“I like Ramadan because it helps us to feel hungry, like poor people,” nine year-old Ayesha thoughtfully said. Her sense of care for the needy and her compassion give hope in a world where people often put themselves first. She was one of about 100 guests who shared an Iftar, a Ramadan dinner, sponsored by the Dialogue Institute of the Southwest at the Raindrop Turkish House.
This particular dinner on July 17 was one of a series of dinners to build friendship and understanding during the month of Ramadan, a special time in Islam. Dialogue Institute Director Mehmet Oguz was happy to welcome guests from Argentina, Cuba, Egypt, Germany, Kyrgyzstan, Iraq, Italy, Mexico, Morocco, the Netherlands, Pakistan, Peru, Taiwan, Turkmenistan, Turkey, and of course the U.S., who have attended on various nights during the month.
“How wonderful that people of different cultures and religions come together here,” said Dr. John Abdo, founder of Dayspring International. “We are one human race. The divine messengers come from the same place. Let us learn to come together and be friends.”
At each of the dinners, Mustafa Safak, an imam in the Turkish community who serves as a chaplain in the Bexar County Detention Center, offered a brief talk on the meaning of Ramadan and its foundation built on generosity. Fasting from food and water from sunup to sundown helps one appreciate what so many of us who never know hunger or thirst take for granted. Feeling hunger makes one aware of the tens of millions of needy people. This month of fasting helps one understands the responsibility to reach out and help the vulnerable the rest of the year. Ramadan observers build community during the month. Yes, there is the fasting during the day, but coming together with family and others for a joyful meal after sunset is also very important.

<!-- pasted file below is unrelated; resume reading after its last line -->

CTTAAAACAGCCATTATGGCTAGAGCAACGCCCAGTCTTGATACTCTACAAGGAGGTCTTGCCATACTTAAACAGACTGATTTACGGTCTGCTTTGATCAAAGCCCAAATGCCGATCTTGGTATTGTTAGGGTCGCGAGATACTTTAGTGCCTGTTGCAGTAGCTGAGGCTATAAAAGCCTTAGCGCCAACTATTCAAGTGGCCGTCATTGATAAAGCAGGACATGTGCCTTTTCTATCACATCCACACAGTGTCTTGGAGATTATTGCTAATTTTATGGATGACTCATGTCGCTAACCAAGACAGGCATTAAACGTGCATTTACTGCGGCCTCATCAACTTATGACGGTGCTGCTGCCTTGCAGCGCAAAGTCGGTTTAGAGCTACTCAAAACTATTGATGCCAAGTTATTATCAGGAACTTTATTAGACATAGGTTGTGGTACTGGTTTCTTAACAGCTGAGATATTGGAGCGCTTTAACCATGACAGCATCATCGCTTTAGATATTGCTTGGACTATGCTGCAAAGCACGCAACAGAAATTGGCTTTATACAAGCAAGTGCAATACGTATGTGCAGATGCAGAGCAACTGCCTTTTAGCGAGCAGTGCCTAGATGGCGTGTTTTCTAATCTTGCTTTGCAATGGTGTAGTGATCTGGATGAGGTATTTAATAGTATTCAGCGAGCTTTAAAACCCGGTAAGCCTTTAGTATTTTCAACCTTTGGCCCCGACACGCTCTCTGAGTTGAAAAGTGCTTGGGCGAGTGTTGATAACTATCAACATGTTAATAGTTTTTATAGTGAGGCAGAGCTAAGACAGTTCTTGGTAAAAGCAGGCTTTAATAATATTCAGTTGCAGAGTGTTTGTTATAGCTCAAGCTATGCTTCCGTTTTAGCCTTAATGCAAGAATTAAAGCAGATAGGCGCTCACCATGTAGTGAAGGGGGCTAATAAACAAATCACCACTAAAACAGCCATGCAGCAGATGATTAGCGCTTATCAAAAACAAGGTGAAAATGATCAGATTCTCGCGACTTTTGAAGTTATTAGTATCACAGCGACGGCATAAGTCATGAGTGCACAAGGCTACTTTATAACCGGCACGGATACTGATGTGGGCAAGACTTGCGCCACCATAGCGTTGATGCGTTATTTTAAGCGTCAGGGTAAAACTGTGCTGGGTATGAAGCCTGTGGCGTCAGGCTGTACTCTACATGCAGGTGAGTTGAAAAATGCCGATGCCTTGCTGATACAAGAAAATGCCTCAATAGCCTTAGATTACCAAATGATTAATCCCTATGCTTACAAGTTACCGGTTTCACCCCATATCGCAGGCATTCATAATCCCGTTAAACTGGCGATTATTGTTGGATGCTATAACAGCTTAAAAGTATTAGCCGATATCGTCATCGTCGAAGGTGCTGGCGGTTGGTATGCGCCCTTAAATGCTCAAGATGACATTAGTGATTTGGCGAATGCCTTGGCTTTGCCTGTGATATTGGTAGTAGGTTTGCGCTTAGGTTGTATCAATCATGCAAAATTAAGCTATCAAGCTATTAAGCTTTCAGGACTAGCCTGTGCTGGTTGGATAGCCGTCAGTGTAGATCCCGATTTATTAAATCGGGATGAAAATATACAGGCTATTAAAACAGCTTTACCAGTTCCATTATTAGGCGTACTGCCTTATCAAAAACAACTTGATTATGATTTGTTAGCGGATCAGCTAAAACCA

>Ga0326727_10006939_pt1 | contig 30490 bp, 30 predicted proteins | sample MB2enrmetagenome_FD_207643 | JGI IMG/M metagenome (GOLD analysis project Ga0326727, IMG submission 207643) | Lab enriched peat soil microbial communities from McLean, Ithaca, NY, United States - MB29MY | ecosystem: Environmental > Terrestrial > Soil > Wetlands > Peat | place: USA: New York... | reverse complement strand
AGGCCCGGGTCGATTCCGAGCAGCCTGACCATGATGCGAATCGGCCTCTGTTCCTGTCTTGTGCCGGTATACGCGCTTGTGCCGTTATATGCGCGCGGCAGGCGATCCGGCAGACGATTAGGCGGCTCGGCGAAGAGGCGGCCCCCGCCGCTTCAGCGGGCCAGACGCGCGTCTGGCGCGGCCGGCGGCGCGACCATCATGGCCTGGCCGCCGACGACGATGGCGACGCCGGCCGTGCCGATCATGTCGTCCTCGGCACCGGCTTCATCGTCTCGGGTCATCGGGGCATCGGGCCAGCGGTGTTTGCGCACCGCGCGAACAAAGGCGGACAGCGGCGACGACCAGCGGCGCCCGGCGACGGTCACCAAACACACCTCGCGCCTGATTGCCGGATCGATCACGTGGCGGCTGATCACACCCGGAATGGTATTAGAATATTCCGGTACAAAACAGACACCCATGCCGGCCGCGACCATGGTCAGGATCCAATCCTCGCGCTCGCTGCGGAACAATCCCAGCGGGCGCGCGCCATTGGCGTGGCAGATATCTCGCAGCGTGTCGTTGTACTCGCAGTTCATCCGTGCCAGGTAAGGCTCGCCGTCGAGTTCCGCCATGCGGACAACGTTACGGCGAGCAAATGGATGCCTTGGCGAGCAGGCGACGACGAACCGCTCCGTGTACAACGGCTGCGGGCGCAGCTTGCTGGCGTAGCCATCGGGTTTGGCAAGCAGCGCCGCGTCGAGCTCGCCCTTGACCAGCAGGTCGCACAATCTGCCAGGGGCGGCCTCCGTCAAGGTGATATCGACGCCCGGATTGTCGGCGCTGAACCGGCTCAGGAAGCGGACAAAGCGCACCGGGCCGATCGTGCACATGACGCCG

Before the dinner, guests watched the traditional Turkish art of Ebru, also known as “water marbeling,” shared by artist Erdem Balikci.
“I am a mathematician, and that field can be stressful,” he said. “I heard that creating Ebru Art could help you be calm and peaceful.”
Ebru is an art form based on dropping oil-based paint on water, then putting paper over this to pick up the swirled paint. Balikci bought some good quality paper and tried to do it, but paints bought here produced poor results. He returned to Turkey, his home country, and found earth-based paints there.
“For a week and a half, all day long I was learning and practicing Ebru,” He said. “My sister was teaching me. I like to listen to Sufi music while I work.”
As with icon painters in Christianity, it is not just the finished product, but the whole process that has value. Balikci said reflectively, “Since we are not close to the beach, I feel like have a spiritual ocean as I work with the water of Ebru.”
Beytulah Colak, an imam originally from Gaziantep, Turkey, shared the traditional Adhan, the “Call to Prayer.” Before coming to San Antonio, he worked for eight years in Argentina, where he had cordial relations with Cardinal Jorge Mario Bergoglio. Colak was pleased when Bergoglio was elected by the College of Cardinals at the Vatican and became Pope Francis.